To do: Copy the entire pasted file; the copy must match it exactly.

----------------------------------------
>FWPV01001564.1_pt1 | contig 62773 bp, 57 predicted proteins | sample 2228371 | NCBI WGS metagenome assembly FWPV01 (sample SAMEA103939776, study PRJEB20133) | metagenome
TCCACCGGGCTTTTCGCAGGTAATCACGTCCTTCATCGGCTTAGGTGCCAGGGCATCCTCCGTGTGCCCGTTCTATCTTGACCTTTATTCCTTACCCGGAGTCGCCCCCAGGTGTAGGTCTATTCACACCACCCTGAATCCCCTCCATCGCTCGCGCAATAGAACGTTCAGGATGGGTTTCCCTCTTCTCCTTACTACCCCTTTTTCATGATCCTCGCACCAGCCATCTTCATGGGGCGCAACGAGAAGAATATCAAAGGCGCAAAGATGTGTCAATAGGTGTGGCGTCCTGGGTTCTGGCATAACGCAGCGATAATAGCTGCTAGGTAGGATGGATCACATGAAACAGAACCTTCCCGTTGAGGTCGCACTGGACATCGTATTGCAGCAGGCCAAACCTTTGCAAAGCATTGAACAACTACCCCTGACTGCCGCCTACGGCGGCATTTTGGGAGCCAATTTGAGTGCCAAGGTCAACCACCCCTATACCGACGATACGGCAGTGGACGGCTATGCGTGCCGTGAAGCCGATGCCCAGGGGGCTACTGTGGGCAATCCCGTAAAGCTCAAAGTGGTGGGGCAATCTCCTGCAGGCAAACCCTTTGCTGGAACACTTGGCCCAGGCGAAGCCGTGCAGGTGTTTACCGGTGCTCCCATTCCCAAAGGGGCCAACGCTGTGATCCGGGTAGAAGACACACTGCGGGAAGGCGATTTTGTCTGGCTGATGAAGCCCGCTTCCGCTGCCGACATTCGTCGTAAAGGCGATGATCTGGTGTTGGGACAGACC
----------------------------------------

>FWPV01001564.1_pt1 | contig 62773 bp, 57 predicted proteins | sample 2228371 | NCBI WGS metagenome assembly FWPV01 (sample SAMEA103939776, study PRJEB20133) | metagenome
TCCACCGGGCTTTTCGCAGGTAATCACGTCCTTCATCGGCTTAGGTGCCAGGGCATCCTCCGTGTGCCCGTTCTATCTTGACCTTTATTCCTTACCCGGAGTCGCCCCCAGGTGTAGGTCTATTCACACCACCCTGAATCCCCTCCATCGCTCGCGCAATAGAACGTTCAGGATGGGTTTCCCTCTTCTCCTTACTACCCCTTTTTCATGATCCTCGCACCAGCCATCTTCATGGGGCGCAACGAGAAGAATATCAAAGGCGCAAAGATGTGTCAATAGGTGTGGCGTCCTGGGTTCTGGCATAACGCAGCGATAATAGCTGCTAGGTAGGATGGATCACATGAAACAGAACCTTCCCGTTGAGGTCGCACTGGACATCGTATTGCAGCAGGCCAAACCTTTGCAAAGCATTGAACAACTACCCCTGACTGCCGCCTACGGCGGCATTTTGGGAGCCAATTTGAGTGCCAAGGTCAACCACCCCTATACCGACGATACGGCAGTGGACGGCTATGCGTGCCGTGAAGCCGATGCCCAGGGGGCTACTGTGGGCAATCCCGTAAAGCTCAAAGTGGTGGGGCAATCTCCTGCAGGCAAACCCTTTGCTGGAACACTTGGCCCAGGCGAAGCCGTGCAGGTGTTTACCGGTGCTCCCATTCCCAAAGGGGCCAACGCTGTGATCCGGGTAGAAGACACACTGCGGGAAGGCGATTTTGTCTGGCTGATGAAGCCCGCTTCCGCTGCCGACATTCGTCGTAAAGGCGATGATCTGGTGTTGGGACAGACC